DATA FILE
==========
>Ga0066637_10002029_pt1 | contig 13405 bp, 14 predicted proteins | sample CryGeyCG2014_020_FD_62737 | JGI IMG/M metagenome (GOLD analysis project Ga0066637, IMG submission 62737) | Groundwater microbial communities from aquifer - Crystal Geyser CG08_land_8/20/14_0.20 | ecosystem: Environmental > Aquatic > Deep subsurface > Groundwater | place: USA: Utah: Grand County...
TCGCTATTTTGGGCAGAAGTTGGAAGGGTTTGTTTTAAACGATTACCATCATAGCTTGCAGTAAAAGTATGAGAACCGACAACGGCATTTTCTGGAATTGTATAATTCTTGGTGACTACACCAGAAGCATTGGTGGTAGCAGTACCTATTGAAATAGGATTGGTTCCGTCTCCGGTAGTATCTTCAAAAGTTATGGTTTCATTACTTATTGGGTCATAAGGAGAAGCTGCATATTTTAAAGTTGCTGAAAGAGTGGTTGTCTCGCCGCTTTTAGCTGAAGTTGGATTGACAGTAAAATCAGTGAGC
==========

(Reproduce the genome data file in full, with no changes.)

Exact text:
>Ga0066637_10002029_pt1 | contig 13405 bp, 14 predicted proteins | sample CryGeyCG2014_020_FD_62737 | JGI IMG/M metagenome (GOLD analysis project Ga0066637, IMG submission 62737) | Groundwater microbial communities from aquifer - Crystal Geyser CG08_land_8/20/14_0.20 | ecosystem: Environmental > Aquatic > Deep subsurface > Groundwater | place: USA: Utah: Grand County...
TCGCTATTTTGGGCAGAAGTTGGAAGGGTTTGTTTTAAACGATTACCATCATAGCTTGCAGTAAAAGTATGAGAACCGACAACGGCATTTTCTGGAATTGTATAATTCTTGGTGACTACACCAGAAGCATTGGTGGTAGCAGTACCTATTGAAATAGGATTGGTTCCGTCTCCGGTAGTATCTTCAAAAGTTATGGTTTCATTACTTATTGGGTCATAAGGAGAAGCTGCATATTTTAAAGTTGCTGAAAGAGTGGTTGTCTCGCCGCTTTTAGCTGAAGTTGGATTGACAGTAAAATCAGTGAGC